Gonioscopy is one of the more challenging eye examination techniques for ophthalmology residents to learn. Unfortunately, in clinical practice gonioscopy is not performed as often as it should be. In a study of 193 primary open angle glaucoma charts from a community-based sample in the United States, only 51.3% of patients had gonioscopy performed at initial presentation (Hertzog LH, Albrecht KG, LaBree L, Lee PP. Ophthalmology 1996;103:1009-13). Gonioscopy is a critical part of the eye examination. There is much to be seen by gonioscopy – not simply whether the iridocorneal angle is open or closed
This website is meant to share gonioscopy techniques and images. In 1994 I wrote a textbook on gonioscopy entitled Color Atlas of Gonioscopy that was published by Wolfe (an imprint of Mosby). In 2001 the American Academy of Ophthalmology reprinted this textbook. A second edition was published with the co-authorship of Reid A. Longmuir, M.D. in 2008. The Atlas is available through the American Academy of Ophthalmology at http://www.aao.org. In the spirit of full disclosure I should point out that, because this book is now published by the American Academy of Ophthalmology, I receive no royalties for any copies sold.
While drawings, paintings and photographs of the iridocorneal angle are helpful for the student of gonioscopy, I have found that videography demonstrates the techniques and findings much more readily than any other medium. This site is therefore designed to teach how to perform gonioscopy and also to show the iridocorneal angle in health and in disease. There are occasional slit lamp videos as well if they provide illustrations of the findings in glaucoma-related diseases.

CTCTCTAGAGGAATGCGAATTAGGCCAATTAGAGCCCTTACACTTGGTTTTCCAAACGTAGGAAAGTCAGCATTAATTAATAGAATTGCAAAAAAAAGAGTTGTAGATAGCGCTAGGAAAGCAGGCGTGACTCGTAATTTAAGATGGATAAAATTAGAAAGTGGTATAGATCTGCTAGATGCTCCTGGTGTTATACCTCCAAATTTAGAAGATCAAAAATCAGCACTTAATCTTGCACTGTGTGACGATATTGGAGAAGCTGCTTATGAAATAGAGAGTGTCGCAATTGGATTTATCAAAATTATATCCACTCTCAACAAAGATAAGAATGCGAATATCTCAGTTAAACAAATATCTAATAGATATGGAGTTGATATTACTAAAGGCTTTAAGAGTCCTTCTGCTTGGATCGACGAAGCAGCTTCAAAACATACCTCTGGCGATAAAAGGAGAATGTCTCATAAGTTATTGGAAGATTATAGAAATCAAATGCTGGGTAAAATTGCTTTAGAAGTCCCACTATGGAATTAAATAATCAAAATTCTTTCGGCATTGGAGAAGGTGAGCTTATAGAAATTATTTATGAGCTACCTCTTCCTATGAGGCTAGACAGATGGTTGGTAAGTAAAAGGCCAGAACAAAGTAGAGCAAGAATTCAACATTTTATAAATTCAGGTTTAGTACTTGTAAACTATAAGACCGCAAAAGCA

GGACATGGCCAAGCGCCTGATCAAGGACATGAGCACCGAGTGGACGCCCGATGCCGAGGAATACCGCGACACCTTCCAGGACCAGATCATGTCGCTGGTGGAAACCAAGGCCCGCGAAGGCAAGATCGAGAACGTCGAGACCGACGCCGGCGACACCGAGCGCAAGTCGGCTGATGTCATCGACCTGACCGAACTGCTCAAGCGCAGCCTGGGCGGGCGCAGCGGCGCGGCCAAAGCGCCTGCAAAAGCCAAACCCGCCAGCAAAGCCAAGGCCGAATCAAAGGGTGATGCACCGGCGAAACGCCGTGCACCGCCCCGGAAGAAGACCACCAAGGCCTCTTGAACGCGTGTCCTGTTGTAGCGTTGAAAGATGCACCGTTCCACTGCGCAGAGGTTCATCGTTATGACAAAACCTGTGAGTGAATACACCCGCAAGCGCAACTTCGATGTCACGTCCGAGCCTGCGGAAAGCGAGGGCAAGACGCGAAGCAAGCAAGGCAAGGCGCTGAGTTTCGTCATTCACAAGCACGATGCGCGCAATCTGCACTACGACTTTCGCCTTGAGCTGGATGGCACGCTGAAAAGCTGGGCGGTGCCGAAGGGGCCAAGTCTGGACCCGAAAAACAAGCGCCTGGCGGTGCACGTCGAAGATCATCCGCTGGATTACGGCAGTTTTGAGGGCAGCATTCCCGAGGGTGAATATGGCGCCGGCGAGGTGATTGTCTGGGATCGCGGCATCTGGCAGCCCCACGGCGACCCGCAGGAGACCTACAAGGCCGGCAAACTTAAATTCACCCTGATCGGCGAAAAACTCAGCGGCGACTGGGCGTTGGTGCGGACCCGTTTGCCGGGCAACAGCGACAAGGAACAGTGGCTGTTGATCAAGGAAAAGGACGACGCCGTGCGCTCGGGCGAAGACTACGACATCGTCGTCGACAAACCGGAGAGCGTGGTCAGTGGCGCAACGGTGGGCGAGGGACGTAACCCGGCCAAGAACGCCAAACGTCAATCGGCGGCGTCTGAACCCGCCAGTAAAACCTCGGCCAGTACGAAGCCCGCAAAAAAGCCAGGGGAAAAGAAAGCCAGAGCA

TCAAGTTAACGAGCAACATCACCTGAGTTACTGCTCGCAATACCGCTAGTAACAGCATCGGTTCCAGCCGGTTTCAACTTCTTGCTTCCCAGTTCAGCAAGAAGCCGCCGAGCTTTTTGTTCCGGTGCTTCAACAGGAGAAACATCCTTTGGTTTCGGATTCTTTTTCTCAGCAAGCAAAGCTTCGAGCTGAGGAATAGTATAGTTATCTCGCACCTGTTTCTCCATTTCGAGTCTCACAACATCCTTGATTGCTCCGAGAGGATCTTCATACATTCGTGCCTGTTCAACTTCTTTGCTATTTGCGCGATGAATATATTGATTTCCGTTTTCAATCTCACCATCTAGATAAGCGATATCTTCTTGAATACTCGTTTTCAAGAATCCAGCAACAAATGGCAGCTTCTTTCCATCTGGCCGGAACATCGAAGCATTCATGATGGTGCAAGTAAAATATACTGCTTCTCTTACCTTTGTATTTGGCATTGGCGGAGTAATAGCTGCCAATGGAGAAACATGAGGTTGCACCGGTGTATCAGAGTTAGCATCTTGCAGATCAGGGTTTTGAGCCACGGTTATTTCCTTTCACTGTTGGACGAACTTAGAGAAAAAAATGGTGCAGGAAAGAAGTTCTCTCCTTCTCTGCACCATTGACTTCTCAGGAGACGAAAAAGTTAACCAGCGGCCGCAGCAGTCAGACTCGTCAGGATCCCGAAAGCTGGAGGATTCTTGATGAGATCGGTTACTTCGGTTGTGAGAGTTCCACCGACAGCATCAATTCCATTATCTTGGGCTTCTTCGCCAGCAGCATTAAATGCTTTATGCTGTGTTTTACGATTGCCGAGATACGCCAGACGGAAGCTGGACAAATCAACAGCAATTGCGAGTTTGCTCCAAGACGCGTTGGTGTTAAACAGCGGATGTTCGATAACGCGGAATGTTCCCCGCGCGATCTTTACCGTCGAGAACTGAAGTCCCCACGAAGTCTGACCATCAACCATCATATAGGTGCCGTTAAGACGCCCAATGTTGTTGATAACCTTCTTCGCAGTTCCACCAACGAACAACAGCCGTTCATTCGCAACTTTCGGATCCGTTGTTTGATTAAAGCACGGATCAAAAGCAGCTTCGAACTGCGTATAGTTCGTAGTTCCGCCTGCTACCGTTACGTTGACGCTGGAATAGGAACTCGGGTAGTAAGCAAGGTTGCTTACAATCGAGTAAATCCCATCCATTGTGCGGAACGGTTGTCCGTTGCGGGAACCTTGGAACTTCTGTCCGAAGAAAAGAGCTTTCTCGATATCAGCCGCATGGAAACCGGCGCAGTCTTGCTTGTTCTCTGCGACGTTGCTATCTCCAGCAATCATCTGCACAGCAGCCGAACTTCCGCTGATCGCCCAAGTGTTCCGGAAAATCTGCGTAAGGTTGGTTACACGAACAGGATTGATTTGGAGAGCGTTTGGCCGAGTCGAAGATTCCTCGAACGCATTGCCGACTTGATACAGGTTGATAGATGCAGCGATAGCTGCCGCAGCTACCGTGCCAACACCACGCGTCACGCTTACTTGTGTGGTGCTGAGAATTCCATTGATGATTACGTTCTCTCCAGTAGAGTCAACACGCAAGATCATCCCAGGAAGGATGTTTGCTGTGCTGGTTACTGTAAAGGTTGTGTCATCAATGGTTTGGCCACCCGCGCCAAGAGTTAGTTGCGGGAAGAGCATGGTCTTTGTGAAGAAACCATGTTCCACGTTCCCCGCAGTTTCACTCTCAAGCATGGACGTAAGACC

Too often only the most extreme examples of disease are used as examples. For the novice, however, it is the subtle examples of disease that are the most puzzling. Being unconstrained by space, my hope is that this site will show the dramatic polycoria seen in the iridocorneal endothelial syndrome but also the early form of the disease in which one may only see a single synechia.
Please recognize that the opinions regarding preferred lenses and grading systems expressed are my own. Residents and fellows should be aware that my opinions might be different than your mentors and, since your mentors will be evaluating you, you should listen to them.
I am grateful to several people for their help with this project. My partners Young H. Kwon, MD, PhD, John H. Fingert, MD, PhD, Nathanial C. Sears, MD, Erin A. Boese, MD and Andrew Pouw, MD have contributed some of these videos and have made the Glaucoma Service a place that celebrates teaching and learning.
Lastly, I am especially grateful to Randall Verdick and Jessica Bramow. Randy Verdick taught me how to capture and edit video. Jessica Bramow designed and built this webpage. She has demonstrated tremendous creativity and skill. It has been fun working on this project mostly because these two have had as much enthusiasm for it as I have.
I hope that you find it useful.
Wallace L.M. Alward, MD
Department of Ophthalmology and Visual Sciences
University of Iowa Carver College of Medicine